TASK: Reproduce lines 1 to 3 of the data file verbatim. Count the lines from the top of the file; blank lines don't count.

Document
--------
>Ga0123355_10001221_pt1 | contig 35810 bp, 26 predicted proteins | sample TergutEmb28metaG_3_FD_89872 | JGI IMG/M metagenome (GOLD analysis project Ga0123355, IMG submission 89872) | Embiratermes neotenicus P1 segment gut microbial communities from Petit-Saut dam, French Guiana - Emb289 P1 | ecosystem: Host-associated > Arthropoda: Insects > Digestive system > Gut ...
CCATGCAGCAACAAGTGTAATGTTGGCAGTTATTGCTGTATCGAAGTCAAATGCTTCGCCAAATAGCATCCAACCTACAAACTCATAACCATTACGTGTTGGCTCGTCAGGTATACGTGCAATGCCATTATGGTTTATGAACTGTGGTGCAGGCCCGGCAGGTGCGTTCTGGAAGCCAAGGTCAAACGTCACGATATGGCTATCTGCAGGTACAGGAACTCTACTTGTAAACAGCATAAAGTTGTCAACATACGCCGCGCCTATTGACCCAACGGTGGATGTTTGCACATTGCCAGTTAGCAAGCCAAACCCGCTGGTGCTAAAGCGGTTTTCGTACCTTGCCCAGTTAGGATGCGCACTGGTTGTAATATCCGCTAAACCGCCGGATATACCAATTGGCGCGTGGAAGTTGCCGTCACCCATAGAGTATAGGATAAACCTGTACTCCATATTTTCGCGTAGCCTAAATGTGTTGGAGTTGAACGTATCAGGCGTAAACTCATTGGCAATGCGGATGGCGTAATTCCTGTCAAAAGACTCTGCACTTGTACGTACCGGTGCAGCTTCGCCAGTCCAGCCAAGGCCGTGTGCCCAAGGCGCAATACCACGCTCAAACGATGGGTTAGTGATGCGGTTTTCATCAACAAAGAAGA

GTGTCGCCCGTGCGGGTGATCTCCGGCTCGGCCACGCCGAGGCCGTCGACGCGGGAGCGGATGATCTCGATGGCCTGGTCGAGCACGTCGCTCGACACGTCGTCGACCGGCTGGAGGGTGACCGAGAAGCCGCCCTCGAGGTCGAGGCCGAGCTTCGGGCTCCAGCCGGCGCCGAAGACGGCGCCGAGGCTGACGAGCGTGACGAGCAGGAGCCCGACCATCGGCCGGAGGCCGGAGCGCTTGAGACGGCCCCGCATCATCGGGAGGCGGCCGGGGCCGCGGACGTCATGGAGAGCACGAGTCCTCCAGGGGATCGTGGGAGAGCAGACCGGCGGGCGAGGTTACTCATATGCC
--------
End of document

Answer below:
>Ga0123355_10001221_pt1 | contig 35810 bp, 26 predicted proteins | sample TergutEmb28metaG_3_FD_89872 | JGI IMG/M metagenome (GOLD analysis project Ga0123355, IMG submission 89872) | Embiratermes neotenicus P1 segment gut microbial communities from Petit-Saut dam, French Guiana - Emb289 P1 | ecosystem: Host-associated > Arthropoda: Insects > Digestive system > Gut ...
CCATGCAGCAACAAGTGTAATGTTGGCAGTTATTGCTGTATCGAAGTCAAATGCTTCGCCAAATAGCATCCAACCTACAAACTCATAACCATTACGTGTTGGCTCGTCAGGTATACGTGCAATGCCATTATGGTTTATGAACTGTGGTGCAGGCCCGGCAGGTGCGTTCTGGAAGCCAAGGTCAAACGTCACGATATGGCTATCTGCAGGTACAGGAACTCTACTTGTAAACAGCATAAAGTTGTCAACATACGCCGCGCCTATTGACCCAACGGTGGATGTTTGCACATTGCCAGTTAGCAAGCCAAACCCGCTGGTGCTAAAGCGGTTTTCGTACCTTGCCCAGTTAGGATGCGCACTGGTTGTAATATCCGCTAAACCGCCGGATATACCAATTGGCGCGTGGAAGTTGCCGTCACCCATAGAGTATAGGATAAACCTGTACTCCATATTTTCGCGTAGCCTAAATGTGTTGGAGTTGAACGTATCAGGCGTAAACTCATTGGCAATGCGGATGGCGTAATTCCTGTCAAAAGACTCTGCACTTGTACGTACCGGTGCAGCTTCGCCAGTCCAGCCAAGGCCGTGTGCCCAAGGCGCAATACCACGCTCAAACGATGGGTTAGTGATGCGGTTTTCATCAACAAAGAAGA

GTGTCGCCCGTGCGGGTGATCTCCGGCTCGGCCACGCCGAGGCCGTCGACGCGGGAGCGGATGATCTCGATGGCCTGGTCGAGCACGTCGCTCGACACGTCGTCGACCGGCTGGAGGGTGACCGAGAAGCCGCCCTCGAGGTCGAGGCCGAGCTTCGGGCTCCAGCCGGCGCCGAAGACGGCGCCGAGGCTGACGAGCGTGACGAGCAGGAGCCCGACCATCGGCCGGAGGCCGGAGCGCTTGAGACGGCCCCGCATCATCGGGAGGCGGCCGGGGCCGCGGACGTCATGGAGAGCACGAGTCCTCCAGGGGATCGTGGGAGAGCAGACCGGCGGGCGAGGTTACTCATATGCC